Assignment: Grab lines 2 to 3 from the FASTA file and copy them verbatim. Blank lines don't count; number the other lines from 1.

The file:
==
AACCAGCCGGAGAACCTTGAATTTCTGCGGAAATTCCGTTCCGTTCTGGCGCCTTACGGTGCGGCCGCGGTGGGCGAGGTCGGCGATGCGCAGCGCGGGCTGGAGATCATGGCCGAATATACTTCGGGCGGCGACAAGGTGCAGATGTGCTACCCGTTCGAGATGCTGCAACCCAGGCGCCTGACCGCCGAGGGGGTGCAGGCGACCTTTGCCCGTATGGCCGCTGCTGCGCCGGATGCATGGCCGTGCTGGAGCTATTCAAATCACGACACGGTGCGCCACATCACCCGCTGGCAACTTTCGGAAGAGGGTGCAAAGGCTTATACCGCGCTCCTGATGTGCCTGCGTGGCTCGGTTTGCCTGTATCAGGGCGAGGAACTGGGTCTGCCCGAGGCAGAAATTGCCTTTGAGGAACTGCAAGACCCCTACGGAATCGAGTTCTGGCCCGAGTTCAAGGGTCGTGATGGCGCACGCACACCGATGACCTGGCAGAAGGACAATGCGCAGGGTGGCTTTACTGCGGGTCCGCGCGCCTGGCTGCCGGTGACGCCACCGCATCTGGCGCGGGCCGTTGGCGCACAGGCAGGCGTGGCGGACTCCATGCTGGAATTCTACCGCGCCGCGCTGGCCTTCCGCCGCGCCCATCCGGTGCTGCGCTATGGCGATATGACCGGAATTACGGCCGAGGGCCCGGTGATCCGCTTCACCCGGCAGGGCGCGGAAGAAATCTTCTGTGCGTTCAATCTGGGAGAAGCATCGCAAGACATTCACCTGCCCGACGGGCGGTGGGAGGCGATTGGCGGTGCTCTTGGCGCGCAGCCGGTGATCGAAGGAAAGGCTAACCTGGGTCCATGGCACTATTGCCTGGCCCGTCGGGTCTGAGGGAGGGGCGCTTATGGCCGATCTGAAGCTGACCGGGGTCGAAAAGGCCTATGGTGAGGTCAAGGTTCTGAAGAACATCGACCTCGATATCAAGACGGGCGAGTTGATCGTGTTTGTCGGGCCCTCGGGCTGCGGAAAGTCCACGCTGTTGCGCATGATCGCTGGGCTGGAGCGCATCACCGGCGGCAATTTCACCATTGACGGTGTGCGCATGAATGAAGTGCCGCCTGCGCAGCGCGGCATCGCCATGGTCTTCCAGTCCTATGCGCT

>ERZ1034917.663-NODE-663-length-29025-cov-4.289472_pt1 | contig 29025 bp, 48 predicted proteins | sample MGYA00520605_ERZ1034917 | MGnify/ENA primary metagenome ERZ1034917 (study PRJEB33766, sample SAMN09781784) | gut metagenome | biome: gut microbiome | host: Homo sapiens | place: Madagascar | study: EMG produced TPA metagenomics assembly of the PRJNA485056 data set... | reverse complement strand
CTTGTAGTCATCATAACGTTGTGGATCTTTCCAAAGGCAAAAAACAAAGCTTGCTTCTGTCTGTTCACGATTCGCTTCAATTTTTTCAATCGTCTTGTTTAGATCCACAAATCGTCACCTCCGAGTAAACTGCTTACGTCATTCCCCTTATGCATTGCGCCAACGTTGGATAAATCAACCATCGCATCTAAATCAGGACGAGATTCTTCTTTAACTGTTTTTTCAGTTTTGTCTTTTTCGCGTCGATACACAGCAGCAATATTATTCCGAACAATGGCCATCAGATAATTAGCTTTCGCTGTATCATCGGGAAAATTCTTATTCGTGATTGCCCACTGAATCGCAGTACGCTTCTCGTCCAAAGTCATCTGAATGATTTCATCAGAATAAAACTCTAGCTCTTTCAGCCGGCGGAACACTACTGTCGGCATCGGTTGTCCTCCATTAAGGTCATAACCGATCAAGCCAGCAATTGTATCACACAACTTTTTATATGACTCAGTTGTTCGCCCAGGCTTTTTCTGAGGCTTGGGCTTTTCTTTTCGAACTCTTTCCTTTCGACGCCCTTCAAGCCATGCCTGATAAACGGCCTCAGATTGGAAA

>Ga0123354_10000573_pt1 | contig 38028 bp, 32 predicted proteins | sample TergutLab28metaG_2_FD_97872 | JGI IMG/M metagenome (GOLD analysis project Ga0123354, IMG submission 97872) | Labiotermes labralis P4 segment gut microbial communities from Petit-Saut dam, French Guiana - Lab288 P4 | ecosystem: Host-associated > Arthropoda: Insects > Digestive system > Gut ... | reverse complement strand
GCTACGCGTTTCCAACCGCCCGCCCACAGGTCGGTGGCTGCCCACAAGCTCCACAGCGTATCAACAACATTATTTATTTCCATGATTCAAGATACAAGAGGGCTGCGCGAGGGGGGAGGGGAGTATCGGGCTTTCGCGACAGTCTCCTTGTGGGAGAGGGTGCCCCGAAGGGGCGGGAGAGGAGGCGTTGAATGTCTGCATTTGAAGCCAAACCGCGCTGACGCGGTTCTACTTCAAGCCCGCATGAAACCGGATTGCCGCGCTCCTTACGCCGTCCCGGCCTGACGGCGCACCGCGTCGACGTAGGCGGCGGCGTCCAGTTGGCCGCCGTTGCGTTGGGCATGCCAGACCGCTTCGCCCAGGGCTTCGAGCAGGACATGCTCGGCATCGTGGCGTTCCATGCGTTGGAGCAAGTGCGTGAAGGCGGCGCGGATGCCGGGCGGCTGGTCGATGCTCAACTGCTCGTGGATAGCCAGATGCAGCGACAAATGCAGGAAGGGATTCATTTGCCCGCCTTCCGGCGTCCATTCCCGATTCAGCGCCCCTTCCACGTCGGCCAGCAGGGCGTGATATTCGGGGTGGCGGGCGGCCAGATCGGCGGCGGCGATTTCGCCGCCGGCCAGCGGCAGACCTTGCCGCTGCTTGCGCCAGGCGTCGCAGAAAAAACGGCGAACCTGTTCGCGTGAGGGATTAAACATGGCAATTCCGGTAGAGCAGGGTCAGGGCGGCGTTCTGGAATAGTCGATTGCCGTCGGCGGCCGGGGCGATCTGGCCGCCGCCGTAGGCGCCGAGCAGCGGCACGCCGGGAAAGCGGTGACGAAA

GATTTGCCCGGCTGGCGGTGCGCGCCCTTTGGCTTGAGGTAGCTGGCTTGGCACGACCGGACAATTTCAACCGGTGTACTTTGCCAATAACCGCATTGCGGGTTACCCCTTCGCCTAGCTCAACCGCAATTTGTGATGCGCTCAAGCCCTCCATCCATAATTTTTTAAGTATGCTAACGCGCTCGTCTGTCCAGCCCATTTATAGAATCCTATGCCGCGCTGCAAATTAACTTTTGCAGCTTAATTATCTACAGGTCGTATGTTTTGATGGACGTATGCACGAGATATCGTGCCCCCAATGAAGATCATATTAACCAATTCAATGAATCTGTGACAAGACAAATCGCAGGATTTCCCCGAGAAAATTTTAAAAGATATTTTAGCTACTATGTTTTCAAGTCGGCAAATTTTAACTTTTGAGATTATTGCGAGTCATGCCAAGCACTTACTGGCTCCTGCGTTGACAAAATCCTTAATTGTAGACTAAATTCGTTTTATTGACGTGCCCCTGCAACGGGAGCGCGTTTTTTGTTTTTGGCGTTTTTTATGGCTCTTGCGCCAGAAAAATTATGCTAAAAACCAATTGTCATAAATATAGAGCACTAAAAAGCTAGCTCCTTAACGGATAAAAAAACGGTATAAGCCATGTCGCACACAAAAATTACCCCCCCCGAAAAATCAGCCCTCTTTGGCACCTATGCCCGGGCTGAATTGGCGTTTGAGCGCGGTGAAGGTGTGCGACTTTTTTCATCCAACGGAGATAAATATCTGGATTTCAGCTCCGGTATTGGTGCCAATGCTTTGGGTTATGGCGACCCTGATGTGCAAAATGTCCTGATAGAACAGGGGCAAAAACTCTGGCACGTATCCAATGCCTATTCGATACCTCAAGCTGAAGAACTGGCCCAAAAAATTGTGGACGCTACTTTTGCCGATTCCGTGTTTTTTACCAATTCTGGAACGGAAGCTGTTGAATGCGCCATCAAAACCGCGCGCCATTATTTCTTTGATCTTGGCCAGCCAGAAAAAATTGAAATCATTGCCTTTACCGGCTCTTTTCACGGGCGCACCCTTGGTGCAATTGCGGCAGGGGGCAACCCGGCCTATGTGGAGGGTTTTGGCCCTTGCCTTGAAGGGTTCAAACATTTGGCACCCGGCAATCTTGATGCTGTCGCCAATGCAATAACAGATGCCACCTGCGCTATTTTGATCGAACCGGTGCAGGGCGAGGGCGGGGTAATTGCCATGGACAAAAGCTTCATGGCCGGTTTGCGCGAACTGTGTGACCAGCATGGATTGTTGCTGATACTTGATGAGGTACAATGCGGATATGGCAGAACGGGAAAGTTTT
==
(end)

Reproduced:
>ERZ1034917.663-NODE-663-length-29025-cov-4.289472_pt1 | contig 29025 bp, 48 predicted proteins | sample MGYA00520605_ERZ1034917 | MGnify/ENA primary metagenome ERZ1034917 (study PRJEB33766, sample SAMN09781784) | gut metagenome | biome: gut microbiome | host: Homo sapiens | place: Madagascar | study: EMG produced TPA metagenomics assembly of the PRJNA485056 data set... | reverse complement strand
CTTGTAGTCATCATAACGTTGTGGATCTTTCCAAAGGCAAAAAACAAAGCTTGCTTCTGTCTGTTCACGATTCGCTTCAATTTTTTCAATCGTCTTGTTTAGATCCACAAATCGTCACCTCCGAGTAAACTGCTTACGTCATTCCCCTTATGCATTGCGCCAACGTTGGATAAATCAACCATCGCATCTAAATCAGGACGAGATTCTTCTTTAACTGTTTTTTCAGTTTTGTCTTTTTCGCGTCGATACACAGCAGCAATATTATTCCGAACAATGGCCATCAGATAATTAGCTTTCGCTGTATCATCGGGAAAATTCTTATTCGTGATTGCCCACTGAATCGCAGTACGCTTCTCGTCCAAAGTCATCTGAATGATTTCATCAGAATAAAACTCTAGCTCTTTCAGCCGGCGGAACACTACTGTCGGCATCGGTTGTCCTCCATTAAGGTCATAACCGATCAAGCCAGCAATTGTATCACACAACTTTTTATATGACTCAGTTGTTCGCCCAGGCTTTTTCTGAGGCTTGGGCTTTTCTTTTCGAACTCTTTCCTTTCGACGCCCTTCAAGCCATGCCTGATAAACGGCCTCAGATTGGAAA